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Talk:Obsessive–compulsive disorder

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Inaccurate history of OCD is presented


The article neglects to mention that the first clinical description of OCD was by Abu Zayd al-Balkhi in the 9th century work Sustenance of the Body and Soul.

For details, see "Obsessional Disorders in al-Balkhi′s 9th century treatise: Sustenance of the Body and Soul" published in the Journal of Affective Disorders, Volume 180, 15 July 2015, Pages 185-189.

I am including the abstract below:

Morbid fears and phobias have been mentioned in religious, philosophical and medical manuscripts since ancient times. Despite early insights by the Greeks, phobias did not appear as a separate clinical phenomenon in Western medicine until the 17th century and has evolved substantially since. However, robust investigations attempting to decipher the clinical nature of phobias emerged in pre-modern times during the oft-overlooked Islamic Golden Era (9th–12th centuries); which overlapped with Europe’s medieval period. An innovative attempt was made by the 9th century Muslim scholar, Abu Zayd al-Balkhi, in his medical manuscript “Sustenance of the Body and Soul,” to define phobias as a separate diagnostic entity. Al-Balkhi was one of the earliest to cluster psychological and physical symptoms of phobias under one category, “al-Fazaá”, and outline a specific management plan. We analyze al-Balkhi’s description of phobias, according to the modern understanding of psychiatric classifications and symptomatology as described in the DSM-5.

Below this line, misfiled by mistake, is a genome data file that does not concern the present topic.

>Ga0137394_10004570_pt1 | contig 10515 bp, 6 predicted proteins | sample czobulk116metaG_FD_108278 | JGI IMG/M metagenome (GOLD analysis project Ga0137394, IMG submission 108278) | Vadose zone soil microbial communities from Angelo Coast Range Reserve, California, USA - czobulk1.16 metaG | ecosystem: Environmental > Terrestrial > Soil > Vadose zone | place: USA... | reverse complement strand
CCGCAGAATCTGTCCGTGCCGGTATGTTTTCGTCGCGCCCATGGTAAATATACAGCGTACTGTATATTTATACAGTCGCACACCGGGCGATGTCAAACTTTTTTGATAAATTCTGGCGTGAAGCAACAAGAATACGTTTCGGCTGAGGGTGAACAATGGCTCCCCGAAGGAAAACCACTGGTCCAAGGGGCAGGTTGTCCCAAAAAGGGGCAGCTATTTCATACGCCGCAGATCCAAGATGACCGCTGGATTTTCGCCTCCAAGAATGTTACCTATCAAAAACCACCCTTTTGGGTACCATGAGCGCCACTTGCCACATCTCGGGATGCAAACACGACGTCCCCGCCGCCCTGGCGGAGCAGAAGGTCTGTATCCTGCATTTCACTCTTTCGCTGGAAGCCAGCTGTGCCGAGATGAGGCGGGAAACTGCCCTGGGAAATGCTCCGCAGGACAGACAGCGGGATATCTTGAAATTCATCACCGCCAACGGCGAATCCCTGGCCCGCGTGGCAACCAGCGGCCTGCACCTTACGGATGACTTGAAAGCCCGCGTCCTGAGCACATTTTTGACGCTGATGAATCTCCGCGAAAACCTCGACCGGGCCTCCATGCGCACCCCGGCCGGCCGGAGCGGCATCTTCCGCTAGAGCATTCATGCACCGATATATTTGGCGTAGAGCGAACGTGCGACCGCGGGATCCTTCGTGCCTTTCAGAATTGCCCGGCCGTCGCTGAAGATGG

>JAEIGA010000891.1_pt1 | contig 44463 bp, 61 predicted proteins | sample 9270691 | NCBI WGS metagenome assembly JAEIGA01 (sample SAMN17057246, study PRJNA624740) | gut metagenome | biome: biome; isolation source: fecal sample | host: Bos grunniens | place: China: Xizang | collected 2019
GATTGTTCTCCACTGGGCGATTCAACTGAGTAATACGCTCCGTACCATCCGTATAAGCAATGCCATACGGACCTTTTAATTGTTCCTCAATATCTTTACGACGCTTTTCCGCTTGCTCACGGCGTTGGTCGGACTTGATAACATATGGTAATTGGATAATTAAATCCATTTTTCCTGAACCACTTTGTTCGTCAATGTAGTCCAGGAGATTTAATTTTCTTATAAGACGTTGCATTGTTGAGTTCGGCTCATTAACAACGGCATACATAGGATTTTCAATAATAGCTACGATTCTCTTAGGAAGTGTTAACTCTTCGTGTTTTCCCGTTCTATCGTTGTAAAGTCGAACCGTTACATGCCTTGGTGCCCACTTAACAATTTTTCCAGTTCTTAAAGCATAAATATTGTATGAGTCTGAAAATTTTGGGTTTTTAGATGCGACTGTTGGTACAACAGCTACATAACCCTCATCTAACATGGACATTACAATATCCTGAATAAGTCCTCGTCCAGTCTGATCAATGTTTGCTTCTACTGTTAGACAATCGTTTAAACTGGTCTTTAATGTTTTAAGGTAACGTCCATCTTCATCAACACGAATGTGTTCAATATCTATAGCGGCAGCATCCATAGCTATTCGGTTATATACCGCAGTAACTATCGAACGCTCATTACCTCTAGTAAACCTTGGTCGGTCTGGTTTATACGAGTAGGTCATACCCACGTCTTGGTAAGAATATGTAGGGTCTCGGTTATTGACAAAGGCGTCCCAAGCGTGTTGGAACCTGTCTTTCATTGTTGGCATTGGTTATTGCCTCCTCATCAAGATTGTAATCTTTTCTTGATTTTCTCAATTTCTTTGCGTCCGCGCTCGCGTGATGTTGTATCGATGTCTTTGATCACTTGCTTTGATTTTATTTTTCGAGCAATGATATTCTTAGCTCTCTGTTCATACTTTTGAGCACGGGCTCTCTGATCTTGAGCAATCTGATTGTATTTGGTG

Image perpetuating OCD stereotype?


I noticed that the main image for this article is a picture of a person washing their hands. Doesn't this just perpetuate the myth that all people with OCD have obsessions with germs?

    Don't get me wrong, I realize that many people with OCD do have obsessions and compulsions having to do with germs, but it seems that is one of the most common stereotypes of people with OCD, and I believe the image is only perpetuating the stereotype.
    I must admit that I don't have any idea of what to change it to, sorry.
     Should the image be changed, and if so, any idea what it should be changed to?

JohnLaurensAnthonyRamos333 (correct me if I'm wrong) 08:37, 14 January 2024 (UTC)[reply]

To be clear: I understand that the photo's caption says that only some people with OCD struggle with compulsory hand washing, but I still feel that the image is adding to the stereotype.
JohnLaurensAnthonyRamos333 (correct me if I'm wrong) 08:39, 14 January 2024 (UTC)[reply]
I am also in favor of changing the image. Indeed, "contamination" obsessions are common and do account for how OCD symptoms can sometimes manifest in patients, however, this is overrepresented in movies, tv shows, and news media and is a stereotype. In other contexts it doesn't matter as much, but Wikipedia is primarily an informative resource and may be a first stop for those who think they may have OCD symptoms. With an average time between symptom onset and diagnosis being 17 years, we should do more to inform people that OCD can take on many forms beyond just handwashing. The article text covers this, but not all visitors will read it in its entirety, and the image should do its best to reflect the text as it is the first thing a visitor sees.